Opportunities to teach, intern provide work related experience
By Jennifer Kang
Through Baylor’s several teaching and interning abroad programs, such as the Teach in London, Teach in Costa Rica, and Teach in Australia programs, students have the opportunity to travel beyond the comforts of home and learn more about other cultures and education systems.
These programs are supervised by Baylor faculty and give Baylor students an opportunity to teach and travel in another country.
According to Betty Ruth Baker, director of the Teach in Australia program and professor of curriculum and instruction in the School of Education, students gain a different experience abroad than they do in the U.S. because of the contrasts in education systems.
“Students learn through comparison and see another dimension to teaching,” Baker said. “The students in the Teach in Australia program found that children in Australia are taught to learn by themselves at an early age.”
Sarah Beth Haigler, a May 2011 Baylor graduate and current graduate student in curriculum and instruction in math, participated in the Teach in Australia program last year.
Haigler said she had to adjust to cultural differences, such as how cell phone use in public is rude.
The program also showed her how education values are different, such as the way students in Australia value learning.
“You see that a lot of students take what they learn at school and take it home,” Haigler said. “Students put their own ideas into what they learn, so they actually care about what they are learning.”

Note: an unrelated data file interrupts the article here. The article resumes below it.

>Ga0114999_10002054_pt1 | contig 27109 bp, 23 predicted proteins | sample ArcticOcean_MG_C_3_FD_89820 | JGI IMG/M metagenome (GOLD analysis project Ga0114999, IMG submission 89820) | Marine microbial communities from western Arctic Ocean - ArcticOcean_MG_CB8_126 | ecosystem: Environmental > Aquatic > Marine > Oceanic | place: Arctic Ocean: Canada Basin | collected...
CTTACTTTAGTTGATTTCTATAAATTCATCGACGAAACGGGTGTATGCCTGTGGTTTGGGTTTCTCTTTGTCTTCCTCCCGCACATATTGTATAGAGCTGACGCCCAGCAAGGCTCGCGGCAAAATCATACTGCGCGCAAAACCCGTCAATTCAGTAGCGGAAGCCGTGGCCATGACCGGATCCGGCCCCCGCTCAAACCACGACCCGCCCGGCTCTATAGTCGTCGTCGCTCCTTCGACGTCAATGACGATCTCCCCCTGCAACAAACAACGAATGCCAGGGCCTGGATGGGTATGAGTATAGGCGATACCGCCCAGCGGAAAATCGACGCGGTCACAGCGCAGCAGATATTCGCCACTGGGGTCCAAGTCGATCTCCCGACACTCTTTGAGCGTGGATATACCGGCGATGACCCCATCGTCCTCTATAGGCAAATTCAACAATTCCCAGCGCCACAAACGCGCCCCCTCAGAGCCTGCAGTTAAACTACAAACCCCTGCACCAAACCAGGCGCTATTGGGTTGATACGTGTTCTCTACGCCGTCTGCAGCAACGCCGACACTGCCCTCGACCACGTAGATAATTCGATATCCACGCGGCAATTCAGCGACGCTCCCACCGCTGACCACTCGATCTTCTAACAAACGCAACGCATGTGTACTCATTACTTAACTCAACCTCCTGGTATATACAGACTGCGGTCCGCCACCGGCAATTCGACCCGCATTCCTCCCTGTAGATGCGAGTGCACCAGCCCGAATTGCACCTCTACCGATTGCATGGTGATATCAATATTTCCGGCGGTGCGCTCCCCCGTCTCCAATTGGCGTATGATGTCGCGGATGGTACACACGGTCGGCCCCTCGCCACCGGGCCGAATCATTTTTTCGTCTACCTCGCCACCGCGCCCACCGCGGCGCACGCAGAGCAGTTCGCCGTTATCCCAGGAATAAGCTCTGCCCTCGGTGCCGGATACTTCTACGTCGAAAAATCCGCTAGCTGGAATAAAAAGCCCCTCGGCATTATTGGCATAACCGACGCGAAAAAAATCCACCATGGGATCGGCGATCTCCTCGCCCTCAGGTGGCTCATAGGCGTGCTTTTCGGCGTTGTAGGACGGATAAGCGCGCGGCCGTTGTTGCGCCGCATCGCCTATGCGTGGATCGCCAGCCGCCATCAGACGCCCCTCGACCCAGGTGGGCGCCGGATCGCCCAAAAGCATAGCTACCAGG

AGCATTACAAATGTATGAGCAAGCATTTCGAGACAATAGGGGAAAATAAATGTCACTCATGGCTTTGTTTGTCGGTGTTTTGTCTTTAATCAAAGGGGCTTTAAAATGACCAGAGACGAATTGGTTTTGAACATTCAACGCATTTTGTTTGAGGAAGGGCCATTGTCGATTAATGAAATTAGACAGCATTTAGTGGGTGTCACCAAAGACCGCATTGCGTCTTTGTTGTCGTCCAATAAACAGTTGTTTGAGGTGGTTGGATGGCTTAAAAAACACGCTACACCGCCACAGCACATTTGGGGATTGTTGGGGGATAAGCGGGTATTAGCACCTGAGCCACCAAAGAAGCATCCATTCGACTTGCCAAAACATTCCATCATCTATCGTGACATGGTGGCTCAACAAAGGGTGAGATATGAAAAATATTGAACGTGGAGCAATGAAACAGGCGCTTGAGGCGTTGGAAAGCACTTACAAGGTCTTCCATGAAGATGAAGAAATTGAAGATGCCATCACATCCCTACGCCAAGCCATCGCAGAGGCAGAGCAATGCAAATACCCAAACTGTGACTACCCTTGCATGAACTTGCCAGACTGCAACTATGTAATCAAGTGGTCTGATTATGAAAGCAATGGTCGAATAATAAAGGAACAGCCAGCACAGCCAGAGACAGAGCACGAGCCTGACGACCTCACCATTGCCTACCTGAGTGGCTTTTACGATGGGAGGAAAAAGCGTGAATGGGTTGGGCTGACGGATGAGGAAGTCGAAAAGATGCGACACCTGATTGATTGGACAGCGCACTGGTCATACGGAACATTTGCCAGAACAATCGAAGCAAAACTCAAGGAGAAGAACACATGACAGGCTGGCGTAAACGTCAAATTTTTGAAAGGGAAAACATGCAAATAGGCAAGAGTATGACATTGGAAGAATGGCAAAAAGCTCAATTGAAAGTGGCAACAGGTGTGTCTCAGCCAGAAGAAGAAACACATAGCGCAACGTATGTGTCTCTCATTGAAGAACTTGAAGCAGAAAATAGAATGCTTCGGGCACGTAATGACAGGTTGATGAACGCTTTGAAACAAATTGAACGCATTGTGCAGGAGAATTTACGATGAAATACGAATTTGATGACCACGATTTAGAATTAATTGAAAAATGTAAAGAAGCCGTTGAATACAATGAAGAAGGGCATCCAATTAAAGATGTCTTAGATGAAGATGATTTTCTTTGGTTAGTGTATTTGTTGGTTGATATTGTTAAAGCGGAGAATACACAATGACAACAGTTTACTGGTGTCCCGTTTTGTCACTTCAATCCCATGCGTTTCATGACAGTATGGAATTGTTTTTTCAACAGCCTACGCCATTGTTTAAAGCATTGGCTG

Although teaching abroad does give a unique work experience, some may find that internships are a better fit.
There are different types of internships abroad, such as the Baylor in London Foundation for International Education program, where students are able to take courses at a university and do an internship at the same time.
Austin senior Bonnie Berger said that the Baylor in London FIE program showed her a combination of education and working life in London, because she was able to take courses and intern at the same time.
“The internship gives me a competitive advantage in the workforce because I was able to work internationally and understand how to adapt to new situations,” Berger said.
Berger, a journalism major, interned for the Church of England Newspaper and was able to gain knowledge and participate in a work environment that is different than America’s.
“It was different seeing employees work only from nine to five and not doing overtime, like many do in America,” Berger said. “But, this different work environment also showed me how to work within a time limit.”
By finding a program that matches their needs, students may find a learning experience that can be a valuable asset in the work force.
Students must interview with the program director during their intern year to teach abroad; the teaching program is limited to students in the School of Education, while intern abroad programs are open to students in various departments.